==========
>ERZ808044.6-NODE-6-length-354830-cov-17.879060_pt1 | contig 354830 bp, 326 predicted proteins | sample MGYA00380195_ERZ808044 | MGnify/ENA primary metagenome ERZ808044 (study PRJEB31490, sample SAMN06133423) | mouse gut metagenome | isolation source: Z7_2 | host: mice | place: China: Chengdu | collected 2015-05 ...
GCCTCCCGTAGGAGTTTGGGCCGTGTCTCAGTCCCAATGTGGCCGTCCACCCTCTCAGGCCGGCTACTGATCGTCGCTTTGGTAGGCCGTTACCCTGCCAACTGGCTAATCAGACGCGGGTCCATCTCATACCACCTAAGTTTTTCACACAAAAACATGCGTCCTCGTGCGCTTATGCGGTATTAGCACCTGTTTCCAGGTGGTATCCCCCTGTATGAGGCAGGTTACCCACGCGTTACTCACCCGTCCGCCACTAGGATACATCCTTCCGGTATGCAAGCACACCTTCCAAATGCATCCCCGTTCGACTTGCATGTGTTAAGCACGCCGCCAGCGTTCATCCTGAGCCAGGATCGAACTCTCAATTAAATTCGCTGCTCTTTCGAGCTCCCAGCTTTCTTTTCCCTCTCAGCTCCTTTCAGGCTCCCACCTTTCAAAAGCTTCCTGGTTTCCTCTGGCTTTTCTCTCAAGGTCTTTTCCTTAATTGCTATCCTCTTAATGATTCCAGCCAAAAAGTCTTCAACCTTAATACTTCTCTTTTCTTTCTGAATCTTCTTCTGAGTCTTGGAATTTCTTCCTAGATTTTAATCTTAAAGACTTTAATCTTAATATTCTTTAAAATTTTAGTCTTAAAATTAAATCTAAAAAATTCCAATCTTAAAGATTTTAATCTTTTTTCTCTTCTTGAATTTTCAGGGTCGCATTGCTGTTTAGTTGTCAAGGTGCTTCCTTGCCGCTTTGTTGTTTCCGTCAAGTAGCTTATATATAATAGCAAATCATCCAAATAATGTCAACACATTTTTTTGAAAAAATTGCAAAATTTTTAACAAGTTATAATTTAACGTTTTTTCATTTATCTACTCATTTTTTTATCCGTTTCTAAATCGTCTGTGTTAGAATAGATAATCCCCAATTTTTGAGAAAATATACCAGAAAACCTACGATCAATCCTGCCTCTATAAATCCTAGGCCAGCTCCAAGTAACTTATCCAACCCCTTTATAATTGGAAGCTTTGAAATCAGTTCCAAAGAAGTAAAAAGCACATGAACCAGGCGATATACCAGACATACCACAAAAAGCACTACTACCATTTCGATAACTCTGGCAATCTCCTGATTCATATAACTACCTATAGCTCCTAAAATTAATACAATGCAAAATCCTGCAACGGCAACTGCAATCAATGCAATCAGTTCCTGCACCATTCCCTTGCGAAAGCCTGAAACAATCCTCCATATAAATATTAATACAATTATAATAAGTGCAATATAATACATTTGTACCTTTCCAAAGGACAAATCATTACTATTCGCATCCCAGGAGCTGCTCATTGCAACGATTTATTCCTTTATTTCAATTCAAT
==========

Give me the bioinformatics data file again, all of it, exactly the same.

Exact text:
>ERZ808044.6-NODE-6-length-354830-cov-17.879060_pt1 | contig 354830 bp, 326 predicted proteins | sample MGYA00380195_ERZ808044 | MGnify/ENA primary metagenome ERZ808044 (study PRJEB31490, sample SAMN06133423) | mouse gut metagenome | isolation source: Z7_2 | host: mice | place: China: Chengdu | collected 2015-05 ...
GCCTCCCGTAGGAGTTTGGGCCGTGTCTCAGTCCCAATGTGGCCGTCCACCCTCTCAGGCCGGCTACTGATCGTCGCTTTGGTAGGCCGTTACCCTGCCAACTGGCTAATCAGACGCGGGTCCATCTCATACCACCTAAGTTTTTCACACAAAAACATGCGTCCTCGTGCGCTTATGCGGTATTAGCACCTGTTTCCAGGTGGTATCCCCCTGTATGAGGCAGGTTACCCACGCGTTACTCACCCGTCCGCCACTAGGATACATCCTTCCGGTATGCAAGCACACCTTCCAAATGCATCCCCGTTCGACTTGCATGTGTTAAGCACGCCGCCAGCGTTCATCCTGAGCCAGGATCGAACTCTCAATTAAATTCGCTGCTCTTTCGAGCTCCCAGCTTTCTTTTCCCTCTCAGCTCCTTTCAGGCTCCCACCTTTCAAAAGCTTCCTGGTTTCCTCTGGCTTTTCTCTCAAGGTCTTTTCCTTAATTGCTATCCTCTTAATGATTCCAGCCAAAAAGTCTTCAACCTTAATACTTCTCTTTTCTTTCTGAATCTTCTTCTGAGTCTTGGAATTTCTTCCTAGATTTTAATCTTAAAGACTTTAATCTTAATATTCTTTAAAATTTTAGTCTTAAAATTAAATCTAAAAAATTCCAATCTTAAAGATTTTAATCTTTTTTCTCTTCTTGAATTTTCAGGGTCGCATTGCTGTTTAGTTGTCAAGGTGCTTCCTTGCCGCTTTGTTGTTTCCGTCAAGTAGCTTATATATAATAGCAAATCATCCAAATAATGTCAACACATTTTTTTGAAAAAATTGCAAAATTTTTAACAAGTTATAATTTAACGTTTTTTCATTTATCTACTCATTTTTTTATCCGTTTCTAAATCGTCTGTGTTAGAATAGATAATCCCCAATTTTTGAGAAAATATACCAGAAAACCTACGATCAATCCTGCCTCTATAAATCCTAGGCCAGCTCCAAGTAACTTATCCAACCCCTTTATAATTGGAAGCTTTGAAATCAGTTCCAAAGAAGTAAAAAGCACATGAACCAGGCGATATACCAGACATACCACAAAAAGCACTACTACCATTTCGATAACTCTGGCAATCTCCTGATTCATATAACTACCTATAGCTCCTAAAATTAATACAATGCAAAATCCTGCAACGGCAACTGCAATCAATGCAATCAGTTCCTGCACCATTCCCTTGCGAAAGCCTGAAACAATCCTCCATATAAATATTAATACAATTATAATAAGTGCAATATAATACATTTGTACCTTTCCAAAGGACAAATCATTACTATTCGCATCCCAGGAGCTGCTCATTGCAACGATTTATTCCTTTATTTCAATTCAAT